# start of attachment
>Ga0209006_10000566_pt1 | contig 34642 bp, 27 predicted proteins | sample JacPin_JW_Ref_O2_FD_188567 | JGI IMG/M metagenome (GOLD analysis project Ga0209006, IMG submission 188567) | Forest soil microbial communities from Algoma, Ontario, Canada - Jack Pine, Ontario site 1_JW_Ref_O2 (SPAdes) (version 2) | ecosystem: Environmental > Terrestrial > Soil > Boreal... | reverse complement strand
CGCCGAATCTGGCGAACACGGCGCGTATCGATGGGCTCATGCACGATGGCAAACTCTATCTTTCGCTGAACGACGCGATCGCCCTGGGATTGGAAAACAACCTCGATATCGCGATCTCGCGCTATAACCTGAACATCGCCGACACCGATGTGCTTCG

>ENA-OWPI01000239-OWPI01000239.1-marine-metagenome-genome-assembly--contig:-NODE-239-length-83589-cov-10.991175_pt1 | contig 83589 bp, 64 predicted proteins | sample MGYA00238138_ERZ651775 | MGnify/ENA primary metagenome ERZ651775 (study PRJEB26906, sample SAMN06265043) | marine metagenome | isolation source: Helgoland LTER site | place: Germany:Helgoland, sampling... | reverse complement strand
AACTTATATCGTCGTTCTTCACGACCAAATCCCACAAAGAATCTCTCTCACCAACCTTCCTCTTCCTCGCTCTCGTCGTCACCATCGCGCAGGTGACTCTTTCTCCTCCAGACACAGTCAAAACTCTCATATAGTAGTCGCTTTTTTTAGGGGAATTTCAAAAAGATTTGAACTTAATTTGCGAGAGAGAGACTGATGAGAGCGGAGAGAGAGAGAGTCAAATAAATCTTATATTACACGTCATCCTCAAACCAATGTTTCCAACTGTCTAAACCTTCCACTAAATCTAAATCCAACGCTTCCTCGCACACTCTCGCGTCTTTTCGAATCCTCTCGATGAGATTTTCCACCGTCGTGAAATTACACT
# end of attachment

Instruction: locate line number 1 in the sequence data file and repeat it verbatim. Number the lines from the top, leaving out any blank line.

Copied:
>Ga0209006_10000566_pt1 | contig 34642 bp, 27 predicted proteins | sample JacPin_JW_Ref_O2_FD_188567 | JGI IMG/M metagenome (GOLD analysis project Ga0209006, IMG submission 188567) | Forest soil microbial communities from Algoma, Ontario, Canada - Jack Pine, Ontario site 1_JW_Ref_O2 (SPAdes) (version 2) | ecosystem: Environmental > Terrestrial > Soil > Boreal... | reverse complement strand